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Gove waters down pollution rules to boost housebuilding

By Robyn Evans
29 August 2023
Community & Stakeholder Engagement
Corporate Reputation
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Gove waters down pollution rules to boost housebuilding  

The UK Government has today announced a major rewriting of rules on waterway pollution and housing developments as part of its efforts to ease the housing crisis.

Natural England currently lays down regulations for local planning authorities to ensure housebuilding achieves ‘nutrient neutrality"’, meaning a development or project does not dangerously increase nutrient levels in local wetlands and waterways in protected areas.

These rules are now set to become guidance instead, giving local leaders a choice to either adhere to or ignore it when signing off new housing projects. The government intends to implement this change through an amendment to the Levelling Up and Regeneration Bill, currently going through the House of Lords. 

The rules, which back date to 2017 and were introduced when the UK was still part of the EU, have been criticised by developers and some Tory MPs for hampering housebuilding, with the Home Builders Federation claiming that the restrictions cut housing supply by 41,000 homes a year.  

The government says that over 100,000 new homes could be built between now and 2030 if the rules are loosened, bringing an estimated £18 billion boost to the economy. The prospect of a quick resolution has been welcomed by developers, with the government stating that construction could begin on these new homes in a matter of months.

Making the announcement, Housing Secretary Michael Gove insisted that “protecting the environment is paramount”, as he also unveiled a raft of new environmental measures to reduce pollution in other ways. As well as doubling Natural England’s wetland funding to £280 million, the new measures will target farming and water companies to restore protected waterways.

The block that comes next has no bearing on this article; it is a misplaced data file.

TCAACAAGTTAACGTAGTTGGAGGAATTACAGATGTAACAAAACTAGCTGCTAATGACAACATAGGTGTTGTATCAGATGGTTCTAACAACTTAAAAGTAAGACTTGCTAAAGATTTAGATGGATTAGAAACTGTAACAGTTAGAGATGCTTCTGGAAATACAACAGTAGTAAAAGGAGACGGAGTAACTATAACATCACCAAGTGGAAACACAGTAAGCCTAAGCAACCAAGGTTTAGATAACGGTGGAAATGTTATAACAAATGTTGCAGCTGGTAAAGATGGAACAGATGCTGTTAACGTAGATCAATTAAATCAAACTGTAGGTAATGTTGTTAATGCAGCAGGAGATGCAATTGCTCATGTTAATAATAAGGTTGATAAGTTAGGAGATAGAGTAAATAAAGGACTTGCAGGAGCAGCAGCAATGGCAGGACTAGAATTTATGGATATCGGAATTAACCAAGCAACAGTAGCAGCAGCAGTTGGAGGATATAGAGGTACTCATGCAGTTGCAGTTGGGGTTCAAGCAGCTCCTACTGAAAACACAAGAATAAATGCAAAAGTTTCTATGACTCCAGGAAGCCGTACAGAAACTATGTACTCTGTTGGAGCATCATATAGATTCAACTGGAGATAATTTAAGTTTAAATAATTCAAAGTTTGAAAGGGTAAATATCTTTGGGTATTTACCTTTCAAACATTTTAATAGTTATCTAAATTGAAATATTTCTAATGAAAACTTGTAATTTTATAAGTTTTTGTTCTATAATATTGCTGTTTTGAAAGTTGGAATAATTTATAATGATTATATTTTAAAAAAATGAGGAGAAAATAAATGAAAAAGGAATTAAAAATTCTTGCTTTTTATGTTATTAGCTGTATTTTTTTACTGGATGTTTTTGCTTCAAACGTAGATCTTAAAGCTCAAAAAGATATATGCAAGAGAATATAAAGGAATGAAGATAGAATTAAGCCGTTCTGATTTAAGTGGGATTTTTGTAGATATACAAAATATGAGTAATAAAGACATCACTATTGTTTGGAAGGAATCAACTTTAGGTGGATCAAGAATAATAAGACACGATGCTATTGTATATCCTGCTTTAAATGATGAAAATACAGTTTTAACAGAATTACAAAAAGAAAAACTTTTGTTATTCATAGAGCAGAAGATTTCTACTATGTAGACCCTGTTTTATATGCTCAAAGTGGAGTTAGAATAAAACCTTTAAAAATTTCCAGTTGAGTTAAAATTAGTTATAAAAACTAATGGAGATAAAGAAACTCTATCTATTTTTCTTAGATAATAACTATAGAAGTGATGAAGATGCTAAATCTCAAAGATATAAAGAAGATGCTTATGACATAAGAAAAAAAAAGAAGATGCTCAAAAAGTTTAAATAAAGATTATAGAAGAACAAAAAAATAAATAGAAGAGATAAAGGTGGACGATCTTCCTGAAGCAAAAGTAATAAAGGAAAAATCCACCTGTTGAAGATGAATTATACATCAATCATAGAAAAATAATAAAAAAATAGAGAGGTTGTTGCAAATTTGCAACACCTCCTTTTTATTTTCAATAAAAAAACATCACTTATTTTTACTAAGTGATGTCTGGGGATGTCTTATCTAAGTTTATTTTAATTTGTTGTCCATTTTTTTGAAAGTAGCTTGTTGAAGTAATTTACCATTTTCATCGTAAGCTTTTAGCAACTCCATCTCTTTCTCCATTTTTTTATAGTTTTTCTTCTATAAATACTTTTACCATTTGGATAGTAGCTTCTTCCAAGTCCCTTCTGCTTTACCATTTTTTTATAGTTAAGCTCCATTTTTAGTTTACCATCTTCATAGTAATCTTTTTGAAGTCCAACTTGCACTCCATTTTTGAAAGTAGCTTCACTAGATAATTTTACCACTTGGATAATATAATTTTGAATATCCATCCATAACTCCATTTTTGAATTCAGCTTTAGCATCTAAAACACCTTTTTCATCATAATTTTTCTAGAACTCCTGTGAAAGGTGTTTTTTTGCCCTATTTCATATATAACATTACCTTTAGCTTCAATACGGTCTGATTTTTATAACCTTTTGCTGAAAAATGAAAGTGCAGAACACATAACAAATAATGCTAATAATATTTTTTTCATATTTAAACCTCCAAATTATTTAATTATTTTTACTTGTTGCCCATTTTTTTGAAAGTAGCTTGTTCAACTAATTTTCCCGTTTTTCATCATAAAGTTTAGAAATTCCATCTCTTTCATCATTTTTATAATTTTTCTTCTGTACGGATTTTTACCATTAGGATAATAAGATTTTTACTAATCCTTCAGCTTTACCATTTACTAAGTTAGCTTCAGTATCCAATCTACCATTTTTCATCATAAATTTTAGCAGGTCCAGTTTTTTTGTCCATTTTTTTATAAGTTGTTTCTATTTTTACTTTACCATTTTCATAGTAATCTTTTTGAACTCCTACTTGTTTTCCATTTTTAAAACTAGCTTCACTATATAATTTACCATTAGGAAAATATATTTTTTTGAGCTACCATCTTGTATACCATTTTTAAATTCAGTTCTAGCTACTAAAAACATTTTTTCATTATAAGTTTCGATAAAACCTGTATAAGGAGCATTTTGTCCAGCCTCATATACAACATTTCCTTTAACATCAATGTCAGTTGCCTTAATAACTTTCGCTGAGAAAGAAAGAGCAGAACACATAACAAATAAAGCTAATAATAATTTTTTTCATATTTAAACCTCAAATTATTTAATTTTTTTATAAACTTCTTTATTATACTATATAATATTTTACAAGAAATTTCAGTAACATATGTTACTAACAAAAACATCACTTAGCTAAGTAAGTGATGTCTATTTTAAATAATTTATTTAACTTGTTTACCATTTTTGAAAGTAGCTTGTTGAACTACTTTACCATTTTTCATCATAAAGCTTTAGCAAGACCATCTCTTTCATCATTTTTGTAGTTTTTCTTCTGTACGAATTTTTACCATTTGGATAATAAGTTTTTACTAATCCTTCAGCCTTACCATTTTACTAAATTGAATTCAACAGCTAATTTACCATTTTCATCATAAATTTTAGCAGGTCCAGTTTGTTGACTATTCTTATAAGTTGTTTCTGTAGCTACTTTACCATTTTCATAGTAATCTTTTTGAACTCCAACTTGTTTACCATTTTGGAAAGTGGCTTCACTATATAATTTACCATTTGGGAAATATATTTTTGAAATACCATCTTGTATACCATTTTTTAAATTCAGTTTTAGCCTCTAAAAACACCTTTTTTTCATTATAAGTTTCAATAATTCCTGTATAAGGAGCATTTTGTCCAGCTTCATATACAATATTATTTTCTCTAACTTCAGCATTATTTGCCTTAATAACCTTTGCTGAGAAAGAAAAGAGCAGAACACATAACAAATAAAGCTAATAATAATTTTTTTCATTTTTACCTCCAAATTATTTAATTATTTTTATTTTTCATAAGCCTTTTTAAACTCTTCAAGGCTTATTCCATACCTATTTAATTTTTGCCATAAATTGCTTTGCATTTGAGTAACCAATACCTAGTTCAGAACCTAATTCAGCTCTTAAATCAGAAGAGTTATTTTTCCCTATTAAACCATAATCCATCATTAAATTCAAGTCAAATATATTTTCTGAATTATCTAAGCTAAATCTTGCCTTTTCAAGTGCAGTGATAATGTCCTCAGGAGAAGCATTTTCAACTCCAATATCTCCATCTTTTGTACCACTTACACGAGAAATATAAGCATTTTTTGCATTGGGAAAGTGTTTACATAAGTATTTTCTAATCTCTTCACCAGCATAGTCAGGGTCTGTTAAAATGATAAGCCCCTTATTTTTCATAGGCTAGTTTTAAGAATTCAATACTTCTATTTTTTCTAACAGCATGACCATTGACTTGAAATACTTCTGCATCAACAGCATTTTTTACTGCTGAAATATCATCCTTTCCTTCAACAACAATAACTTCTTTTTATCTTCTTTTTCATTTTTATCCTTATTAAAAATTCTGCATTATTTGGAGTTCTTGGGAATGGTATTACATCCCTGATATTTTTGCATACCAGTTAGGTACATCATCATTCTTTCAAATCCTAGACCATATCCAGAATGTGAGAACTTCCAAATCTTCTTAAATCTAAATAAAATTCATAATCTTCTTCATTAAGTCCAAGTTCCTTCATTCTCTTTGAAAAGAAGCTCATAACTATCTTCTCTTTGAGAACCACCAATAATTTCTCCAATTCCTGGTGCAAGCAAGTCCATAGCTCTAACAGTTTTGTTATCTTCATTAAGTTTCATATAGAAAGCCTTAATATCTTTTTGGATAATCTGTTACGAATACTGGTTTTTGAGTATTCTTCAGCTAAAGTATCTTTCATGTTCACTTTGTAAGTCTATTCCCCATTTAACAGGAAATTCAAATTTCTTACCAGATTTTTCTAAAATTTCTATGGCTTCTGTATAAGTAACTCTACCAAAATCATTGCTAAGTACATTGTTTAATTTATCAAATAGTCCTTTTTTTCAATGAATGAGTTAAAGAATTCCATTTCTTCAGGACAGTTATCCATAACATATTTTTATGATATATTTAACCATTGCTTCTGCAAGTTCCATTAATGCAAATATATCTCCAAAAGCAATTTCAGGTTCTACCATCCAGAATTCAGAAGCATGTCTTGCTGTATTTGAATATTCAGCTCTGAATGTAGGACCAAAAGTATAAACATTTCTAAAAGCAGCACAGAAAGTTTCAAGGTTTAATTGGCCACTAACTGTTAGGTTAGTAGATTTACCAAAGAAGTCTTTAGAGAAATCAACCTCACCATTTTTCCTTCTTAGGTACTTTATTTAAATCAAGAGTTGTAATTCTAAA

The government’s view is that water pollution from new homes is minimal and will be offset by these additional measures, which it hopes will go some way in helping to nullify opposition to its plans. Despite this, the move has still drawn criticism from some environmentalists who have recently ramped up campaigns against sewage spills and agricultural pollution. Some have argued that the relaxation of the rules will come at the expense of the natural environment and ultimately does not solve the root cause of the housing crisis.

The Conservative government has pledged to build 300,000 new homes every year by the mid-2020s, and pressure has been mounting on ministers to find a way to accelerate housebuilding amid Labour’s pledge to prioritise it as a major issue for the party. Responding to today’s announcement, Labour’s shadow housing secretary Lisa Nandy has argued that the Conservatives are failing on both housing and the environment, and that housebuilders should not be asked to cover for the government’s “abject failure” on environmental policy.

Ms Nandy reiterated Labour’s support for a strategic approach to housebuilding, with plans to restore local housing targets which were previously dropped by Sunak’s government. It was reported over the weekend that Sir Keir Starmer is set to make pro-building reforms a key part of his pitch at the Labour Party conference in the autumn. The Labour leader has said that if successful at the next general election, his party would empower local councils to build on green belt land in more circumstances than they are currently able to.

Sir Keir has previously promised to take on planning reform to “back the builders, not the blockers” and deliver the new homes and infrastructure that the country needs. Starmer’s team has been working with the Shadow Housing Minister to draw up detailed plans for an overhaul of planning rules to produce up to 100,000 more new homes a year. This reportedly includes plans for new towns and suburbs and for a handful of nationally significant developments in areas with potential for high economic growth.

Indeed, water pollution is not the only barrier to housebuilding, with growing calls for increased public sector investment and streamlining of the planning process. Today’s announcement will be seen by some as a quick fix to help Rishi Sunak meet his one million new homes manifesto commitment, rather than a long-term solution to tackling the housing shortage.